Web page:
The rule of law begins with the right of individuals to seek protection through the courts in which justice is administered by unbiased judges. It protects the freedom of individuals to manage their affairs without fear of arbitrary interference by the Government or the improper influence from the rich and powerful.
The rule of law governs the way in which power is exercised in Hong Kong. Its principal meaning is that the power of the Government and all government servants shall be derived from law as expressed in legislation and the judicial decisions made by independent courts. No one, including the Chief Executive, can commit an act which would otherwise constitute a legal wrong or affect a person's liberty unless that person can point to a legal justification for that action. If a legal justification for the action cannot be found, the affected person can resort to a court which may rule that the act is invalid and of no legal effect. Compensation may be ordered in the affected person's favour. This aspect of the rule of law is referred to as the principle of legality.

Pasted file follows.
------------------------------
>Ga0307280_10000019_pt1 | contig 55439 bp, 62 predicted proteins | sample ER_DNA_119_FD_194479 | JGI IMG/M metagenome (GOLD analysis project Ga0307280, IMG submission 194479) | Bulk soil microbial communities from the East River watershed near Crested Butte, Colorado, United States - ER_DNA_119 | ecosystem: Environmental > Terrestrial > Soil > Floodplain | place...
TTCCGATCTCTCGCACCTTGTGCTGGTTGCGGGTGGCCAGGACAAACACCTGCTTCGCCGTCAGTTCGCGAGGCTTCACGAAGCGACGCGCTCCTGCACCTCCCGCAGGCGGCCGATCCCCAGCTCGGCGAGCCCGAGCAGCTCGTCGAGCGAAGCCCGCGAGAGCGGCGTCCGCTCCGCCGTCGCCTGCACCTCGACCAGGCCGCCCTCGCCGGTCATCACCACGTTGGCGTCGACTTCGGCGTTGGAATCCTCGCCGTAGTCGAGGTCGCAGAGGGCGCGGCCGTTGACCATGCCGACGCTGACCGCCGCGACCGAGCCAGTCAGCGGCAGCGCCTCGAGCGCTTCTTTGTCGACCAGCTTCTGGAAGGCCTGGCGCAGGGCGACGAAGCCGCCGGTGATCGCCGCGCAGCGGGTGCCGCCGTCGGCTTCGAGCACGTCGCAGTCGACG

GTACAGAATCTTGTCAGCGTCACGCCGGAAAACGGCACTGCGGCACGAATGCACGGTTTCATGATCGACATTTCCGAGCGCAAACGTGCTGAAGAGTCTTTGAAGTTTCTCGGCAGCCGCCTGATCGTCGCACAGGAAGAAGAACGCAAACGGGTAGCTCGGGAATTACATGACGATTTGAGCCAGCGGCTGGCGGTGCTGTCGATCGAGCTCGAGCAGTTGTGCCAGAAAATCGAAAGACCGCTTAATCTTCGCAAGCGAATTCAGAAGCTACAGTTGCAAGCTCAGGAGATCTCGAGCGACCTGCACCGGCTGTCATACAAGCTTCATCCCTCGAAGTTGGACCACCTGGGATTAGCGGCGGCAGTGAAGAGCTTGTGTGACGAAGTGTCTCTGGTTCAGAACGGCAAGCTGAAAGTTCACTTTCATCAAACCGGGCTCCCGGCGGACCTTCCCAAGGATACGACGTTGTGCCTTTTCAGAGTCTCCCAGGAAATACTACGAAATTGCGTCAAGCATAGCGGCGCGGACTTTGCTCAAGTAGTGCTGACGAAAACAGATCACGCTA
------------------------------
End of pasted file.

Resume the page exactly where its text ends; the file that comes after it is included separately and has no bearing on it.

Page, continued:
One corollary of the principle of legality can be summarized as equality before the law. It is fundamental that all persons, regardless of their race, rank, politics or religion, are equally subject to the laws of the land. Further, the rule of law requires that the courts are independent of the Government Executive bodies. This independence is crucial if impartial rulings are to be given in judging the legality of the acts carried out by the Government.